Up until OS X Yosemite, it was a pain the butt to batch-rename files.
You either had to do it manually, arduously replacing the file names one by one, download a specialized utility, use some Terminal command-line wizardry, or perhaps resort to a tool like Apple's Automator utility. Not any more, thanks to Yosemite. Here's how!
First of all, why would you want to batch-rename files? There are lots of reasons, actually. Maybe you've found a more efficient or more descriptive naming scheme than one you've developed previously. Or maybe you're working on a new project, and you'd like to differentiate the files you've already created from new ones. There are multitudes of reasons why it might be important to do so, but the bottom line is, before now, it's always been an uncomfortable process.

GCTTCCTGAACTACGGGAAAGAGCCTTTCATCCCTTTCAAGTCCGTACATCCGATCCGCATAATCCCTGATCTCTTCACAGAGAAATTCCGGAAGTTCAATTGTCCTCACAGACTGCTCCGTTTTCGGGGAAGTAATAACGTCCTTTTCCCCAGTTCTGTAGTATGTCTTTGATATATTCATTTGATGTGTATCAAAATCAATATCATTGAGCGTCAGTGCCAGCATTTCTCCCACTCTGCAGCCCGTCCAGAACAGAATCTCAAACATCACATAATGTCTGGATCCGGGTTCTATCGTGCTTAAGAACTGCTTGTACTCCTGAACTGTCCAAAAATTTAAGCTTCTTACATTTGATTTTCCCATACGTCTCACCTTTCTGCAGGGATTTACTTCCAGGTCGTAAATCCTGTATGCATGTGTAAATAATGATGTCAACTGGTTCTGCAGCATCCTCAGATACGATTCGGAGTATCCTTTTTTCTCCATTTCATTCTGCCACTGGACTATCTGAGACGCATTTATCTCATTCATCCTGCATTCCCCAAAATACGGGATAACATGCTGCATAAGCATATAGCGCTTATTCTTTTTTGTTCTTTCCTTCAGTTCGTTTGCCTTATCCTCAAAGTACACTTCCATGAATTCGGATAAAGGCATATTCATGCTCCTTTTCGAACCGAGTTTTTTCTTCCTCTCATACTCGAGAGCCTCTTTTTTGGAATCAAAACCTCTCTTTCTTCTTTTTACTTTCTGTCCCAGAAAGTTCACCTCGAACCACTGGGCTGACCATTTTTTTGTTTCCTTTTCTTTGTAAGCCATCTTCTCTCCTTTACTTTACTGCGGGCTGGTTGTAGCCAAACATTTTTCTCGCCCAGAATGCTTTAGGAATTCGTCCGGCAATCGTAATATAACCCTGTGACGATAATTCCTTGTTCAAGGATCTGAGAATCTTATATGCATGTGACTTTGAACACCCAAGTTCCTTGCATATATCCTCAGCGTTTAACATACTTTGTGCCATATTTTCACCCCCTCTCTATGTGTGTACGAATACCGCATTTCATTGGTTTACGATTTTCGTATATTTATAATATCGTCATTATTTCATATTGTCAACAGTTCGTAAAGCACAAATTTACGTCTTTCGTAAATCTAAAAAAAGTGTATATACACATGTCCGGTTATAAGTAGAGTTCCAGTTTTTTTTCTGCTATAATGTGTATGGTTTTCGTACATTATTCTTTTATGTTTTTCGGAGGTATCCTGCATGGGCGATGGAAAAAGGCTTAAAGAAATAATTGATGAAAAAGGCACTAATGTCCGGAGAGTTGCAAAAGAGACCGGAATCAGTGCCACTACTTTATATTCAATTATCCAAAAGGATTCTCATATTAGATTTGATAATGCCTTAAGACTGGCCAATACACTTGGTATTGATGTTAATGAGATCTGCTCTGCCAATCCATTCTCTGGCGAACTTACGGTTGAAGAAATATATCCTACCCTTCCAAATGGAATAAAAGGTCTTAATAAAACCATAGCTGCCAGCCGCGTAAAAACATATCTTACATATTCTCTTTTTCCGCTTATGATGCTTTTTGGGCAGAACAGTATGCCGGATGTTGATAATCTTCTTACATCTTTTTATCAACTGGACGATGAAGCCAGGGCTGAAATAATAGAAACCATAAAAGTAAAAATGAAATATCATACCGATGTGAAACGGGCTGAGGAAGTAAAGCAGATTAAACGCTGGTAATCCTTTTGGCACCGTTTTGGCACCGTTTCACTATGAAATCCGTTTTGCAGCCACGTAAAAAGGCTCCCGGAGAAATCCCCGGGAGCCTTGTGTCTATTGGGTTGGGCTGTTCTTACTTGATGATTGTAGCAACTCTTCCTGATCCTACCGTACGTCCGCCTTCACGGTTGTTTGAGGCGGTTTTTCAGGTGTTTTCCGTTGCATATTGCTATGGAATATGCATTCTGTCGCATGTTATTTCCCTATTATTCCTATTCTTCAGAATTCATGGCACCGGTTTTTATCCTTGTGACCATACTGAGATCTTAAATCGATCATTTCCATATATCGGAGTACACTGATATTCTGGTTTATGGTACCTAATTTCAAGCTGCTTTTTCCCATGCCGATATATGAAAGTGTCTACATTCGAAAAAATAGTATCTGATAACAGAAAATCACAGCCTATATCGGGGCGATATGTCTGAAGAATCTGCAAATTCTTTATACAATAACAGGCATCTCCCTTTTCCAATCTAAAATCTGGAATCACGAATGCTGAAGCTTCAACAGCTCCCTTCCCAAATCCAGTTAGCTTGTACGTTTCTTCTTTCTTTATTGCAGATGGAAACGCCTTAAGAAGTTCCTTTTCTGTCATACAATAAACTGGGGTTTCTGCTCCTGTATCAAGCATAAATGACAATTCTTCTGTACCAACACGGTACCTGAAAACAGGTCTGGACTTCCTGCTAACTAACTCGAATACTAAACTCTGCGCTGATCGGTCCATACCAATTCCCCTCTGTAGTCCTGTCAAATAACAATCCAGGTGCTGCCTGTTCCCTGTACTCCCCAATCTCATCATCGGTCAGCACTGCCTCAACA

These days, thanks to Yosemite, it's much easier. Here are step-by-step instructions for how to do it.
To batch rename files
- Open a Finder window.
- Locate the files you want to rename.
- Shift-click to select multiple files, or lasso the ones you want to rename.
- Click on the Action button at the top of the Finder window. (Alternately, you can right-click or control-click the selected files to produce a contextual menu.)
- Select Rename [xx] items...
- Click the Rename button.
The Rename action is pretty versatile: You can either replace a segment of the filename with something else (using the Replace Text command), add text before or after the file name (using the Add Text command) or reformat the file names all together, indexing them with a number increment (using, predictably, the Format command.) Choose the method best suited for whatever you want to do.
Yosemite will take care of the rest. Easy peasy!
If you make a mistake, a quick command Z will undo the file name change.
Any questions? Let me know in the comments.